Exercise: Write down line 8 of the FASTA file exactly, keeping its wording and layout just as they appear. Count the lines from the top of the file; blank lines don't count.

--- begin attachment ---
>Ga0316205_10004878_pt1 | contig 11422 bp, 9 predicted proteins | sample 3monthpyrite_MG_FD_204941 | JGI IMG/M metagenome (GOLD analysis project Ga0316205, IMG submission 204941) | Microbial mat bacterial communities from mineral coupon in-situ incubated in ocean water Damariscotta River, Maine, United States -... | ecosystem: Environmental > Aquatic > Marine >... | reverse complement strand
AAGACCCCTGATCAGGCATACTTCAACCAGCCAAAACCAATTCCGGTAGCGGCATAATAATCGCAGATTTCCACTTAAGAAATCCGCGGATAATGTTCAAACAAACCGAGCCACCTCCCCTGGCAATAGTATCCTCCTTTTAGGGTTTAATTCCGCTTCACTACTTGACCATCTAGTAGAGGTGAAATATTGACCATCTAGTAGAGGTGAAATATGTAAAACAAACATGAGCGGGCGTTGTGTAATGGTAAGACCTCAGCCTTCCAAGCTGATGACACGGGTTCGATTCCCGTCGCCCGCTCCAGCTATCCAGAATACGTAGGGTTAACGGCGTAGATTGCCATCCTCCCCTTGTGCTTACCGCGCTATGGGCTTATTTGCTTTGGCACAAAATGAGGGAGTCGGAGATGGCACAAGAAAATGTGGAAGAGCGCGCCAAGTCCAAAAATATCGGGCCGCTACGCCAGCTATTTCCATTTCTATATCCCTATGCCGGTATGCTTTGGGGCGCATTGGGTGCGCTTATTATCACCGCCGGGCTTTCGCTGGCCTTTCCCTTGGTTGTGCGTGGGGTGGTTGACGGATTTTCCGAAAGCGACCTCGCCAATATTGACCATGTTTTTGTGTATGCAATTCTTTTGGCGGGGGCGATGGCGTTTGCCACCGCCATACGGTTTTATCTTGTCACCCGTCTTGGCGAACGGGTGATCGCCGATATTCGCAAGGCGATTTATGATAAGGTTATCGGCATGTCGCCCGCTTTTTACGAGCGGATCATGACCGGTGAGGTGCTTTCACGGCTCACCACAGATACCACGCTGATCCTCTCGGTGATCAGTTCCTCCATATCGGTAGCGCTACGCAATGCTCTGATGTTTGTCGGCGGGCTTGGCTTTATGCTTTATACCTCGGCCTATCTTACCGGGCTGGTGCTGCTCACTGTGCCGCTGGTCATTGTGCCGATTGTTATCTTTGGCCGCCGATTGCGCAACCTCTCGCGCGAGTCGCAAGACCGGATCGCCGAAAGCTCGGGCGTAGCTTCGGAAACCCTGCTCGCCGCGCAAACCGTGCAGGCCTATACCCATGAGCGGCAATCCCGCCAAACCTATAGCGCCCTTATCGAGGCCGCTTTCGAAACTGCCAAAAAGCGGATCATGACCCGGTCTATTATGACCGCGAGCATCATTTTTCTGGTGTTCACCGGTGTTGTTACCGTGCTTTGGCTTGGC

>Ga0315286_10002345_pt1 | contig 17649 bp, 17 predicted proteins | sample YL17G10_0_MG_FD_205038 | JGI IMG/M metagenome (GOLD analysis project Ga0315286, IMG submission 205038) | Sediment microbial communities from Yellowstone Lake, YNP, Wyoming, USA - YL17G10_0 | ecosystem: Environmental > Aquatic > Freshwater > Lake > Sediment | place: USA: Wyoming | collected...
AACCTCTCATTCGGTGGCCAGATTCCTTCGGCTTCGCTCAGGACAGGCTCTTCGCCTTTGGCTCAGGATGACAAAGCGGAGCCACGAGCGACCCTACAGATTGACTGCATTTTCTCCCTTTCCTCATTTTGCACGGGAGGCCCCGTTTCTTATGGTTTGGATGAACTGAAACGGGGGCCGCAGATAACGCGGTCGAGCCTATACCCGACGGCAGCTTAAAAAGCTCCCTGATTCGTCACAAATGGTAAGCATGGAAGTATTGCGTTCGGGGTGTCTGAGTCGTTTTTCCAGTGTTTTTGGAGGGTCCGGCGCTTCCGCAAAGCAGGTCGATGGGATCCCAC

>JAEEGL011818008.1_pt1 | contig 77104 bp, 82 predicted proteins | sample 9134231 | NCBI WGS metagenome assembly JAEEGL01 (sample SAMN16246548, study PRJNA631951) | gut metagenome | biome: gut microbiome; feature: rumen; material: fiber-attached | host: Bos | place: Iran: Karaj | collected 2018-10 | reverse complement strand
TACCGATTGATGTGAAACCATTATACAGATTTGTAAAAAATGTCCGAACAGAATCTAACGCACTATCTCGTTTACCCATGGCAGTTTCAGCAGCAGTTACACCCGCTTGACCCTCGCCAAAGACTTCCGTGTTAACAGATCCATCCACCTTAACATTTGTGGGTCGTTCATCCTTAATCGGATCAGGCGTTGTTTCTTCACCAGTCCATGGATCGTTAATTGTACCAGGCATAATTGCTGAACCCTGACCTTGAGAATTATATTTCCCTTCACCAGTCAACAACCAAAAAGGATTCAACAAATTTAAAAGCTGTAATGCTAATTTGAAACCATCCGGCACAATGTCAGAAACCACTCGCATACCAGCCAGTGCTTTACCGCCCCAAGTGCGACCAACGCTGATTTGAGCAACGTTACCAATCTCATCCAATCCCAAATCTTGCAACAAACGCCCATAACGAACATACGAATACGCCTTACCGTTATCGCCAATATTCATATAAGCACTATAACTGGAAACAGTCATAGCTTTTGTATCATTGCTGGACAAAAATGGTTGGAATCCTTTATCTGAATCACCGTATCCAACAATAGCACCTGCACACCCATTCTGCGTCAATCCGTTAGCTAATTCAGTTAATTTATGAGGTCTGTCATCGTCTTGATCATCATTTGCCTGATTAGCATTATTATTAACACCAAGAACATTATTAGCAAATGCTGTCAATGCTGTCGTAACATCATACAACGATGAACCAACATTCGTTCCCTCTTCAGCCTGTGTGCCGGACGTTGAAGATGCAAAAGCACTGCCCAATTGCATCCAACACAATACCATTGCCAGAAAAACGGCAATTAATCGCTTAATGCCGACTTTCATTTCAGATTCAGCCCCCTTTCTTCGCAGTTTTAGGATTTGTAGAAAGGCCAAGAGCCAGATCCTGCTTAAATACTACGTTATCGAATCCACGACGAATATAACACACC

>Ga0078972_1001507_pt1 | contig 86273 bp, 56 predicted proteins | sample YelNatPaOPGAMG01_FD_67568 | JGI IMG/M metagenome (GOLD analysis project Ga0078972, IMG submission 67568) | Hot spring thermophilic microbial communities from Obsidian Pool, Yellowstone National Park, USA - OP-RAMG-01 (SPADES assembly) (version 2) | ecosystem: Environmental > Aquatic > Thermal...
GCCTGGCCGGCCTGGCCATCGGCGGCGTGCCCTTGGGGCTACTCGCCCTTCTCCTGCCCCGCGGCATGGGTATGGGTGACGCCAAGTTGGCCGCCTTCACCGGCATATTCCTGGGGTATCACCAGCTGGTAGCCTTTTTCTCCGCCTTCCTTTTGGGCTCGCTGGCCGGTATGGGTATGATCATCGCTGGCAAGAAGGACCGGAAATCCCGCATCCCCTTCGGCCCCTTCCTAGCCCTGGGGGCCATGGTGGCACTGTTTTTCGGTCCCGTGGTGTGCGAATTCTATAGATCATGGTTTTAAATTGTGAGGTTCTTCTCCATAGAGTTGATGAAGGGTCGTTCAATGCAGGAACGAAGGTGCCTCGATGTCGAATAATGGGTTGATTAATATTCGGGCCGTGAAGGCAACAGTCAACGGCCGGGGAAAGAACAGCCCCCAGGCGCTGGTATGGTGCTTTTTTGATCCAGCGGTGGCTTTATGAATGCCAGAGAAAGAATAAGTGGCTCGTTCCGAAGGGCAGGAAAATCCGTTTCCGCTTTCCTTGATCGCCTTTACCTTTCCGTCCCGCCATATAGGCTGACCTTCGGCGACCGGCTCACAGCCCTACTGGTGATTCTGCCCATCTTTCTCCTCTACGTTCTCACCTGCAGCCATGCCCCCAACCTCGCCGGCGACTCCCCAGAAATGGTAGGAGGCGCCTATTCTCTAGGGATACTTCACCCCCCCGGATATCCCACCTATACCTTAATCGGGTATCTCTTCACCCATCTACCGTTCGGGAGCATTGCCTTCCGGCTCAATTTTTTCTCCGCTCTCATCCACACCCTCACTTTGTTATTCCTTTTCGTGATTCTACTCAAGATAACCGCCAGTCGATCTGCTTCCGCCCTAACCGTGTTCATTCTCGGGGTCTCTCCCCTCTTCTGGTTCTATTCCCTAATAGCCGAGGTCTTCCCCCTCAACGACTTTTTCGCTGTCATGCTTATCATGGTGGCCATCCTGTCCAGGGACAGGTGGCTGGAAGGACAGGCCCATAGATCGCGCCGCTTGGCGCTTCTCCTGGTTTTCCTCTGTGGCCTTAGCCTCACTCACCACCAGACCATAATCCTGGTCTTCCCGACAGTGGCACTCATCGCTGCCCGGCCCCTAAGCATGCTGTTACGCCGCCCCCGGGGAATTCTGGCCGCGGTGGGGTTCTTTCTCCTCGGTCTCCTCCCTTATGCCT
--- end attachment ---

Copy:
GCCTGGCCGGCCTGGCCATCGGCGGCGTGCCCTTGGGGCTACTCGCCCTTCTCCTGCCCCGCGGCATGGGTATGGGTGACGCCAAGTTGGCCGCCTTCACCGGCATATTCCTGGGGTATCACCAGCTGGTAGCCTTTTTCTCCGCCTTCCTTTTGGGCTCGCTGGCCGGTATGGGTATGATCATCGCTGGCAAGAAGGACCGGAAATCCCGCATCCCCTTCGGCCCCTTCCTAGCCCTGGGGGCCATGGTGGCACTGTTTTTCGGTCCCGTGGTGTGCGAATTCTATAGATCATGGTTTTAAATTGTGAGGTTCTTCTCCATAGAGTTGATGAAGGGTCGTTCAATGCAGGAACGAAGGTGCCTCGATGTCGAATAATGGGTTGATTAATATTCGGGCCGTGAAGGCAACAGTCAACGGCCGGGGAAAGAACAGCCCCCAGGCGCTGGTATGGTGCTTTTTTGATCCAGCGGTGGCTTTATGAATGCCAGAGAAAGAATAAGTGGCTCGTTCCGAAGGGCAGGAAAATCCGTTTCCGCTTTCCTTGATCGCCTTTACCTTTCCGTCCCGCCATATAGGCTGACCTTCGGCGACCGGCTCACAGCCCTACTGGTGATTCTGCCCATCTTTCTCCTCTACGTTCTCACCTGCAGCCATGCCCCCAACCTCGCCGGCGACTCCCCAGAAATGGTAGGAGGCGCCTATTCTCTAGGGATACTTCACCCCCCCGGATATCCCACCTATACCTTAATCGGGTATCTCTTCACCCATCTACCGTTCGGGAGCATTGCCTTCCGGCTCAATTTTTTCTCCGCTCTCATCCACACCCTCACTTTGTTATTCCTTTTCGTGATTCTACTCAAGATAACCGCCAGTCGATCTGCTTCCGCCCTAACCGTGTTCATTCTCGGGGTCTCTCCCCTCTTCTGGTTCTATTCCCTAATAGCCGAGGTCTTCCCCCTCAACGACTTTTTCGCTGTCATGCTTATCATGGTGGCCATCCTGTCCAGGGACAGGTGGCTGGAAGGACAGGCCCATAGATCGCGCCGCTTGGCGCTTCTCCTGGTTTTCCTCTGTGGCCTTAGCCTCACTCACCACCAGACCATAATCCTGGTCTTCCCGACAGTGGCACTCATCGCTGCCCGGCCCCTAAGCATGCTGTTACGCCGCCCCCGGGGAATTCTGGCCGCGGTGGGGTTCTTTCTCCTCGGTCTCCTCCCTTATGCCT